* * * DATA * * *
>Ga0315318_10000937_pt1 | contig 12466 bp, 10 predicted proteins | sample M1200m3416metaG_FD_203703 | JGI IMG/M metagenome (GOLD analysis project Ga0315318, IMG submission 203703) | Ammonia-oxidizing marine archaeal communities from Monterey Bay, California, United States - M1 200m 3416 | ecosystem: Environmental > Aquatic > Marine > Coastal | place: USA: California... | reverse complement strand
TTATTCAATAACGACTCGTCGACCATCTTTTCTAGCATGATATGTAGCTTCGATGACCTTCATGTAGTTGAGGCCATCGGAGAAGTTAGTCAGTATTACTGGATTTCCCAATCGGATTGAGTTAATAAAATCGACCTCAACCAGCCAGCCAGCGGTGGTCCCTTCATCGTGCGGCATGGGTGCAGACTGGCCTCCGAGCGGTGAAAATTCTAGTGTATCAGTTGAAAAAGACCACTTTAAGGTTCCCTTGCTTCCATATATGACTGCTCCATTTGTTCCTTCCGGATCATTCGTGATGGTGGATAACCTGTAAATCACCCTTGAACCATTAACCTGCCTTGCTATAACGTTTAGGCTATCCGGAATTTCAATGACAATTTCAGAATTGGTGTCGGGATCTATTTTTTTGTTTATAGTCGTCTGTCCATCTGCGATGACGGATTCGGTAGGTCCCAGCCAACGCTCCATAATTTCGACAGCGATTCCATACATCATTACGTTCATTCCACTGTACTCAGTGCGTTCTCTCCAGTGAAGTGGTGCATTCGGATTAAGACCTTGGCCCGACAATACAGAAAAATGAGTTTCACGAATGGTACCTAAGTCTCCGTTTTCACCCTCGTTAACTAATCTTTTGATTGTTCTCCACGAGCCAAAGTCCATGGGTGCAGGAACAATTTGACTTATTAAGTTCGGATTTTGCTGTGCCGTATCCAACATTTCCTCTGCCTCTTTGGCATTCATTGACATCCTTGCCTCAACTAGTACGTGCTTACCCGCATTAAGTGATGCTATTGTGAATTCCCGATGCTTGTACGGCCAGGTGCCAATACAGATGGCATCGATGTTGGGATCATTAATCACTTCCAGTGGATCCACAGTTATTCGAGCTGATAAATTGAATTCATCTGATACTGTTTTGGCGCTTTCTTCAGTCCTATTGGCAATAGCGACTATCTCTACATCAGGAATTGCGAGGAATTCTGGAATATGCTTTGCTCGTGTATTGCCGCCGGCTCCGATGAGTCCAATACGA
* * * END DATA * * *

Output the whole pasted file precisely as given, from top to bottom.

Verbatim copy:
>Ga0315318_10000937_pt1 | contig 12466 bp, 10 predicted proteins | sample M1200m3416metaG_FD_203703 | JGI IMG/M metagenome (GOLD analysis project Ga0315318, IMG submission 203703) | Ammonia-oxidizing marine archaeal communities from Monterey Bay, California, United States - M1 200m 3416 | ecosystem: Environmental > Aquatic > Marine > Coastal | place: USA: California... | reverse complement strand
TTATTCAATAACGACTCGTCGACCATCTTTTCTAGCATGATATGTAGCTTCGATGACCTTCATGTAGTTGAGGCCATCGGAGAAGTTAGTCAGTATTACTGGATTTCCCAATCGGATTGAGTTAATAAAATCGACCTCAACCAGCCAGCCAGCGGTGGTCCCTTCATCGTGCGGCATGGGTGCAGACTGGCCTCCGAGCGGTGAAAATTCTAGTGTATCAGTTGAAAAAGACCACTTTAAGGTTCCCTTGCTTCCATATATGACTGCTCCATTTGTTCCTTCCGGATCATTCGTGATGGTGGATAACCTGTAAATCACCCTTGAACCATTAACCTGCCTTGCTATAACGTTTAGGCTATCCGGAATTTCAATGACAATTTCAGAATTGGTGTCGGGATCTATTTTTTTGTTTATAGTCGTCTGTCCATCTGCGATGACGGATTCGGTAGGTCCCAGCCAACGCTCCATAATTTCGACAGCGATTCCATACATCATTACGTTCATTCCACTGTACTCAGTGCGTTCTCTCCAGTGAAGTGGTGCATTCGGATTAAGACCTTGGCCCGACAATACAGAAAAATGAGTTTCACGAATGGTACCTAAGTCTCCGTTTTCACCCTCGTTAACTAATCTTTTGATTGTTCTCCACGAGCCAAAGTCCATGGGTGCAGGAACAATTTGACTTATTAAGTTCGGATTTTGCTGTGCCGTATCCAACATTTCCTCTGCCTCTTTGGCATTCATTGACATCCTTGCCTCAACTAGTACGTGCTTACCCGCATTAAGTGATGCTATTGTGAATTCCCGATGCTTGTACGGCCAGGTGCCAATACAGATGGCATCGATGTTGGGATCATTAATCACTTCCAGTGGATCCACAGTTATTCGAGCTGATAAATTGAATTCATCTGATACTGTTTTGGCGCTTTCTTCAGTCCTATTGGCAATAGCGACTATCTCTACATCAGGAATTGCGAGGAATTCTGGAATATGCTTTGCTCGTGTATTGCCGCCGGCTCCGATGAGTCCAATACGA